Gap Year 101:

Who can take a gap year?
Anyone can take a gap year, provided they have the resources to provide for themselves during that time. There is no official gap year program that you need to involve yourself with to take one. However, if you’re studying at a university, community college, or training program, you should make sure to get permission to re-enroll once your gap year is finished, and speak with a guidance counselor to make sure you can still graduate on schedule.

When can I take a gap year?
There are no official requirements as to when you can take a gap year, but for most people, it means taking a year off of school, either after you graduate from high school or college, before you continue with your education, or search for a full-time job in your chosen field. Sometimes, people decide to take a gap year in the middle of their four-year degree. 

People have taken gap years in the middle of a four-year degree. While it’s historically been less common, so have global pandemics. It’s important to note that a gap year isn’t just “taking time off” in an ambiguous way; it’s intentionally setting aside time to pursue your goals.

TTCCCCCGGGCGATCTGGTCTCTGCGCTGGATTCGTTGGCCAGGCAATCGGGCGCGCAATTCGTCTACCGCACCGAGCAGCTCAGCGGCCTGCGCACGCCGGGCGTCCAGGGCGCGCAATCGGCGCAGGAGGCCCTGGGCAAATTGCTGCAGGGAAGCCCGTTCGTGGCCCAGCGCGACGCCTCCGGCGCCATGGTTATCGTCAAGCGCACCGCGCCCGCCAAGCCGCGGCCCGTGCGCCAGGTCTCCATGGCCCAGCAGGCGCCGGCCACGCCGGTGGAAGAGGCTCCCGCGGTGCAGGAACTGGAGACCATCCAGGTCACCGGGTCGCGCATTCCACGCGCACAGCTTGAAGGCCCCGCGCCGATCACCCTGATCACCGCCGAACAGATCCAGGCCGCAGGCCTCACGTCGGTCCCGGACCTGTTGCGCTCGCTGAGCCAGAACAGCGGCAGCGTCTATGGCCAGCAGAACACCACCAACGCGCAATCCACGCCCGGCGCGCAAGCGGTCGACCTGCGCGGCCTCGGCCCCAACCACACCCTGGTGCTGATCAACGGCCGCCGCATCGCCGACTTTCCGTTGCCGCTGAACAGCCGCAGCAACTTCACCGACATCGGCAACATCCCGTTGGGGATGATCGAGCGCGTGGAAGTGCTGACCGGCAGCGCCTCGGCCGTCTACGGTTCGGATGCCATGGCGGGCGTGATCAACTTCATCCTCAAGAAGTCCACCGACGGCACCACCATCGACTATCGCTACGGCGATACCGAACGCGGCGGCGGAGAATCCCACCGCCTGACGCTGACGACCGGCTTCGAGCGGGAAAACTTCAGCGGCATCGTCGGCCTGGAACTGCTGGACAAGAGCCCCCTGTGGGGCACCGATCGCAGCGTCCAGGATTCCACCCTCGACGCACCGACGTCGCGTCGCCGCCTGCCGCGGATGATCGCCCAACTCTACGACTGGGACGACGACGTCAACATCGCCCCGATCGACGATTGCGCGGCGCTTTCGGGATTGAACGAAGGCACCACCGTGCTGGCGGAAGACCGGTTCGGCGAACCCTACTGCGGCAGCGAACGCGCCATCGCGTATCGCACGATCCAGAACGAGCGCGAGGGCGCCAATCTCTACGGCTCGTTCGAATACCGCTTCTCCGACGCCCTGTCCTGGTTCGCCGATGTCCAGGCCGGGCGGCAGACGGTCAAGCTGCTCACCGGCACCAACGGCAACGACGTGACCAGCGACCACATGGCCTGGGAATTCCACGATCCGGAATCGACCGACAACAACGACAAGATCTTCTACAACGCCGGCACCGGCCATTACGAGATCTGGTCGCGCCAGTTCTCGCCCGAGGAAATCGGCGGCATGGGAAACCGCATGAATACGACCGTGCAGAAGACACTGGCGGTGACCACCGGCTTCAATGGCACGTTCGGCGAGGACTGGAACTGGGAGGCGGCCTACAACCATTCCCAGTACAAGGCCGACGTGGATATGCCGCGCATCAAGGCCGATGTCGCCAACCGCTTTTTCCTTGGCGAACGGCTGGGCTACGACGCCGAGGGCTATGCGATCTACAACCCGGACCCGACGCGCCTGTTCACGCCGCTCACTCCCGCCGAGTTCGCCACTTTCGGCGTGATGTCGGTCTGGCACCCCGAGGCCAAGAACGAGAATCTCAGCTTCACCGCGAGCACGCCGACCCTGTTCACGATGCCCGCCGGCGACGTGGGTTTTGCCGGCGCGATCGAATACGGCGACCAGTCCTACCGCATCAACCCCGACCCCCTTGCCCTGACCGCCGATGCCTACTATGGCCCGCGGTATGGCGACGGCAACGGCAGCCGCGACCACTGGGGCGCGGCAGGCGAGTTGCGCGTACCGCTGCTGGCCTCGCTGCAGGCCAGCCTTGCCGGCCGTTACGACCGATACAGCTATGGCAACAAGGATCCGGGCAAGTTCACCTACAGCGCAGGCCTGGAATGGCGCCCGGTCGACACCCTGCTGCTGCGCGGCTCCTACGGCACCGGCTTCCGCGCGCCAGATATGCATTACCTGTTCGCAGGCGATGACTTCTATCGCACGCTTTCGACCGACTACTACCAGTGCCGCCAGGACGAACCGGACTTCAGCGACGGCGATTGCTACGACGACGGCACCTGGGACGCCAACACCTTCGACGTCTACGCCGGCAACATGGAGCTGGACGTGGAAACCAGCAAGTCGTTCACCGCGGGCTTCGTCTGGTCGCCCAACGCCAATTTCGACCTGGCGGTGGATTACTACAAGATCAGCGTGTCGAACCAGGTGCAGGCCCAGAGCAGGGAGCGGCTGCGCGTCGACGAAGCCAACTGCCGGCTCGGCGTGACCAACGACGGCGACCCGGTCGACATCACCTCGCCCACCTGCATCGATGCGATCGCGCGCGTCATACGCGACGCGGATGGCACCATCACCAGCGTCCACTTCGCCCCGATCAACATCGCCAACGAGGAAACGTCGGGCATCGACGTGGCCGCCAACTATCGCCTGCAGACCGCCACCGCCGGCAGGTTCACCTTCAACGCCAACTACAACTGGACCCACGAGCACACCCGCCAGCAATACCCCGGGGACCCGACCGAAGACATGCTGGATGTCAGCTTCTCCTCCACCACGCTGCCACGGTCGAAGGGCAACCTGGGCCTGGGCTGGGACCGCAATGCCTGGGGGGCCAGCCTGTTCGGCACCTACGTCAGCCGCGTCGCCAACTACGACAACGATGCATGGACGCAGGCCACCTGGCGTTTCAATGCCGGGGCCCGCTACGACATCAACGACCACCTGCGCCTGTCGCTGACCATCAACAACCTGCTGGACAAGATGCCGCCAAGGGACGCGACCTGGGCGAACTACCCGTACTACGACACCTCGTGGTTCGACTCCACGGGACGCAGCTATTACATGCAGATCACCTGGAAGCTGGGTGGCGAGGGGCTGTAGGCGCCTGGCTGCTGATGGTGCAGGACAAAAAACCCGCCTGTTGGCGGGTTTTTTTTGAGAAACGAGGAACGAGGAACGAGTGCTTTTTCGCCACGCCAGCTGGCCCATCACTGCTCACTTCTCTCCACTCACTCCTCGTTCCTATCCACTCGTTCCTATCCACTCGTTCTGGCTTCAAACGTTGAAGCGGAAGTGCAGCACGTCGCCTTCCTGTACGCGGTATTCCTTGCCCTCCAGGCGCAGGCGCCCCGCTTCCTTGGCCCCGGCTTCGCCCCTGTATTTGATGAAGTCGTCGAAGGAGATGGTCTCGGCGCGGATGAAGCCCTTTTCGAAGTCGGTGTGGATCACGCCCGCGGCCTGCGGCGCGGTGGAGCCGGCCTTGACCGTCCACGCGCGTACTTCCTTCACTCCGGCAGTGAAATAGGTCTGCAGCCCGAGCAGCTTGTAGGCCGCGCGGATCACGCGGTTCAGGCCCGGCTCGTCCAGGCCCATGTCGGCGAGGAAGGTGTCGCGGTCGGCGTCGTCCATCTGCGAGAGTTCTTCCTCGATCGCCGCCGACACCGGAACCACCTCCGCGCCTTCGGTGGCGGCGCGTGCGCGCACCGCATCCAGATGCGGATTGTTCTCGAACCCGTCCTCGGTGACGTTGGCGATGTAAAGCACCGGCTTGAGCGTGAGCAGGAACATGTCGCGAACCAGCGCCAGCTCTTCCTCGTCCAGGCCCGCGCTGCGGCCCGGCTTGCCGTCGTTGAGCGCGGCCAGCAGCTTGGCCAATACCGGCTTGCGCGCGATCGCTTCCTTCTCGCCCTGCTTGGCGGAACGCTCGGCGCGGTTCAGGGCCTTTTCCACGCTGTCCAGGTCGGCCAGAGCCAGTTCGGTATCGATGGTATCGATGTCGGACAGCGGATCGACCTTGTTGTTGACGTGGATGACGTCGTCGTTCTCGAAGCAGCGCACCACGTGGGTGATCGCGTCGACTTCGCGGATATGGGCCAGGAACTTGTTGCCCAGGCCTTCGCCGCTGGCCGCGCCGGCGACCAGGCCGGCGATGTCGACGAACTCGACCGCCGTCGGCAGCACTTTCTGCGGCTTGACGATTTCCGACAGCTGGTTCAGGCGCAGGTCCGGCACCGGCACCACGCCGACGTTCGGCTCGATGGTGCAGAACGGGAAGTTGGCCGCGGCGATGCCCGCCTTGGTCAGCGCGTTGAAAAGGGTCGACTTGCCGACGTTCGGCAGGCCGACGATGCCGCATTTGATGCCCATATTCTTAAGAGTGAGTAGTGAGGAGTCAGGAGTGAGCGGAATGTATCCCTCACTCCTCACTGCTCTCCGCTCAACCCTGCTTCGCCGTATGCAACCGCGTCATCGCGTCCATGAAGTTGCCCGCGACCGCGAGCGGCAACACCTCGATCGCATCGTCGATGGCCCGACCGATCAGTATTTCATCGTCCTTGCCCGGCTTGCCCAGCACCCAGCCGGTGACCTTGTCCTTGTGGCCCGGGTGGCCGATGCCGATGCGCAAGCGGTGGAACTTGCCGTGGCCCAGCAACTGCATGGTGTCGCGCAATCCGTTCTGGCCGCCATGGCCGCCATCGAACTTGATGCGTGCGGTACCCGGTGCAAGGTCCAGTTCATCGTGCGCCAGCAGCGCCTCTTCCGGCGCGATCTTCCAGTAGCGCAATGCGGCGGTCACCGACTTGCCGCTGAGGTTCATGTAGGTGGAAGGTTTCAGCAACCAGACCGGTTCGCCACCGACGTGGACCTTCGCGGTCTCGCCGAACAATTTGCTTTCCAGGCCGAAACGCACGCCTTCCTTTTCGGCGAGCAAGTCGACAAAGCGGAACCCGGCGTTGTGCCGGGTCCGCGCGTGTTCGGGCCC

What are some reasons you might choose to take a gap year?

Volunteering is a great way to impact your community and fight for causes you believe in. But if you’re busy with work or school, you might not have the kind of time to devote to it that you’d hope. Volunteering can be a great way to spend your time during your gap year, primarily if you volunteer with an organization that is somehow related to your career and life goals.